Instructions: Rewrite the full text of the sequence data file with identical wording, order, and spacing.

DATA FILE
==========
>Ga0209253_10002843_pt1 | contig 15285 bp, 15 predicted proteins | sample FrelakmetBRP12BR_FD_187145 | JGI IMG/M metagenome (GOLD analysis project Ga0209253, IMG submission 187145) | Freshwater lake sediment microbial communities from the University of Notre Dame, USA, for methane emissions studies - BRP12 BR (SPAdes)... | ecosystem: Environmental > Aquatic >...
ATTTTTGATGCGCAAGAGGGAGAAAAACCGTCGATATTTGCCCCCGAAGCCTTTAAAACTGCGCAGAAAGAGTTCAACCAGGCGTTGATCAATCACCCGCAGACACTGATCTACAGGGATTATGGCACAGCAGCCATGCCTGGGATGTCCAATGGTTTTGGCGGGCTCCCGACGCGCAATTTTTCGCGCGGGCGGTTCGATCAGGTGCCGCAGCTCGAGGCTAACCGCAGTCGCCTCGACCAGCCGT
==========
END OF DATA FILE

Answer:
>Ga0209253_10002843_pt1 | contig 15285 bp, 15 predicted proteins | sample FrelakmetBRP12BR_FD_187145 | JGI IMG/M metagenome (GOLD analysis project Ga0209253, IMG submission 187145) | Freshwater lake sediment microbial communities from the University of Notre Dame, USA, for methane emissions studies - BRP12 BR (SPAdes)... | ecosystem: Environmental > Aquatic >...
ATTTTTGATGCGCAAGAGGGAGAAAAACCGTCGATATTTGCCCCCGAAGCCTTTAAAACTGCGCAGAAAGAGTTCAACCAGGCGTTGATCAATCACCCGCAGACACTGATCTACAGGGATTATGGCACAGCAGCCATGCCTGGGATGTCCAATGGTTTTGGCGGGCTCCCGACGCGCAATTTTTCGCGCGGGCGGTTCGATCAGGTGCCGCAGCTCGAGGCTAACCGCAGTCGCCTCGACCAGCCGT